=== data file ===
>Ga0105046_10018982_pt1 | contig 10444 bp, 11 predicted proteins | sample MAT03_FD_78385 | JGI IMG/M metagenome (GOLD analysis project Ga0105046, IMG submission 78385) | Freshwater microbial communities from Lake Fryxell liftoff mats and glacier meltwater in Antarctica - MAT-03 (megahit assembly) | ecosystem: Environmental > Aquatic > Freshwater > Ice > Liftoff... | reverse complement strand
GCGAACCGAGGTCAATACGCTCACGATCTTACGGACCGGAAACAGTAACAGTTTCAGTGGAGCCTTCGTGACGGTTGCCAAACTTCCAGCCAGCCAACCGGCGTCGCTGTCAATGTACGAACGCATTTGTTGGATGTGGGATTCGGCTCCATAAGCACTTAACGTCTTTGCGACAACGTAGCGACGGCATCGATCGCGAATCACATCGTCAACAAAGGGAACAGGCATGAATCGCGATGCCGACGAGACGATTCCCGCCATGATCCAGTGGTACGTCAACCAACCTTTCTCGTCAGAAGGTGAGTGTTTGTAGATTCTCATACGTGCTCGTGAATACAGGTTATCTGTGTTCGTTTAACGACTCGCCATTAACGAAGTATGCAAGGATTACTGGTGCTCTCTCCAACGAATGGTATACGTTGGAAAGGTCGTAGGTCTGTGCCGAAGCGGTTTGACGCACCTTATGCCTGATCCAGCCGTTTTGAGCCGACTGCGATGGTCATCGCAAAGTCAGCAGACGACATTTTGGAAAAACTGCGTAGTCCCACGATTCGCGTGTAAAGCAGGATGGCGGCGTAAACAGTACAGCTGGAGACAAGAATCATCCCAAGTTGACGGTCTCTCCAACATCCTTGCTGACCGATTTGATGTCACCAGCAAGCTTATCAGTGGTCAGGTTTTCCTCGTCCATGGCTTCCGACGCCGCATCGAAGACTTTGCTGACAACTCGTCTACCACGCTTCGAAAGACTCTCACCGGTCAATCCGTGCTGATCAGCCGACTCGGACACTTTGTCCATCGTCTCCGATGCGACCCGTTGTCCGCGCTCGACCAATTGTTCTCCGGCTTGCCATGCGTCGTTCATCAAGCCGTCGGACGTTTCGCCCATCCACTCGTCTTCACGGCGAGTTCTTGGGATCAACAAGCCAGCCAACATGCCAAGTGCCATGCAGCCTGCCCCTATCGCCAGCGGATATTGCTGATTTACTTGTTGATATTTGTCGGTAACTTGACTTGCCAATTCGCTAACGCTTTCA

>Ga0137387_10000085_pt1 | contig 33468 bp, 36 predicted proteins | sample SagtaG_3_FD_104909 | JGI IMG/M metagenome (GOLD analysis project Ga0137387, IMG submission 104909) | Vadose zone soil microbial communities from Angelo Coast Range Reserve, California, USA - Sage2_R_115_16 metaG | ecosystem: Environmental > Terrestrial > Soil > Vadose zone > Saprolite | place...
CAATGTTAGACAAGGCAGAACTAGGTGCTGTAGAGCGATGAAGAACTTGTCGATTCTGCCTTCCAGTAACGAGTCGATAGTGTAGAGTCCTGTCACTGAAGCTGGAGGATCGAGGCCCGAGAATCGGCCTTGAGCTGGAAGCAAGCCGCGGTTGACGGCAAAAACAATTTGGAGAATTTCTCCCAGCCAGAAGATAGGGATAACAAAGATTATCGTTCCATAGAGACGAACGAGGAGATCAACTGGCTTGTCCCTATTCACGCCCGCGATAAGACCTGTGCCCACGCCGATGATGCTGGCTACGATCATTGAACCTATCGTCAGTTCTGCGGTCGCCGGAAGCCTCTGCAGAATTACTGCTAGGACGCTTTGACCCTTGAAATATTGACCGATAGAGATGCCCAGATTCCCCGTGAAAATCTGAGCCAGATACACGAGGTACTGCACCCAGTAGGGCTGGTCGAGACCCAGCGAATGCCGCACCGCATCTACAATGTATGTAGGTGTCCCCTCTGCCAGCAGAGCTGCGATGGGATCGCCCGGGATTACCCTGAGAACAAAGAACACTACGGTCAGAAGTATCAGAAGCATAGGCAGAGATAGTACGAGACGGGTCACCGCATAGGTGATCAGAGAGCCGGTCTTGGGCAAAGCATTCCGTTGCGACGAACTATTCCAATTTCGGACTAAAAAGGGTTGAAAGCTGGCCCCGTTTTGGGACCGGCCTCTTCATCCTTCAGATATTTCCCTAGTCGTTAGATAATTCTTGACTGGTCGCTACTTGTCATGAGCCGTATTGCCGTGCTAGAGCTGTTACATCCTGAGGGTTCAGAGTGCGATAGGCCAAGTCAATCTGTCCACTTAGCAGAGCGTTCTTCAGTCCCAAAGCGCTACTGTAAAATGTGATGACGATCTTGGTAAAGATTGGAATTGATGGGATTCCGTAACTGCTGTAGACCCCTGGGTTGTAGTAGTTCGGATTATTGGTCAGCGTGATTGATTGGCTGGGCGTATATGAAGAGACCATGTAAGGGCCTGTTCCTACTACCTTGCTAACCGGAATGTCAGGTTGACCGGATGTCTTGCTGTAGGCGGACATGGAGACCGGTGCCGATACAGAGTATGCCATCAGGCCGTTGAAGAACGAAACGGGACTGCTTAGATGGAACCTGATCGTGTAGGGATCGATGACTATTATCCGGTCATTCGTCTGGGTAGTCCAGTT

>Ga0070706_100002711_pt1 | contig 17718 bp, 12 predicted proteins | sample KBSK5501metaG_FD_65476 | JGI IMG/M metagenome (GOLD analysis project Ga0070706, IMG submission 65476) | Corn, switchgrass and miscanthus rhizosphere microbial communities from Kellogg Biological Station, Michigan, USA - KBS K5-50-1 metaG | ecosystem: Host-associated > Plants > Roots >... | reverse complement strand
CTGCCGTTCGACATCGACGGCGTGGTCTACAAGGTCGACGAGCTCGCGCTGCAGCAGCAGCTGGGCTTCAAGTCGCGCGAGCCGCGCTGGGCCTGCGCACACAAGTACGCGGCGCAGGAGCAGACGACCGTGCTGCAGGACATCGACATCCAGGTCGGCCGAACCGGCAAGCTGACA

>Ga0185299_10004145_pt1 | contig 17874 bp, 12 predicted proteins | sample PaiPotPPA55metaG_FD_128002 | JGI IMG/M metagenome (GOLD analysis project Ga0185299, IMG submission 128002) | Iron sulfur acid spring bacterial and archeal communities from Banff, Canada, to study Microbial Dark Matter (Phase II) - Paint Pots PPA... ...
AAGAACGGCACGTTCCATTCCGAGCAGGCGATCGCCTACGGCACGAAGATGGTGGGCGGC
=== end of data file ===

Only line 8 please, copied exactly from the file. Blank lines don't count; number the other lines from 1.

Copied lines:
AAGAACGGCACGTTCCATTCCGAGCAGGCGATCGCCTACGGCACGAAGATGGTGGGCGGC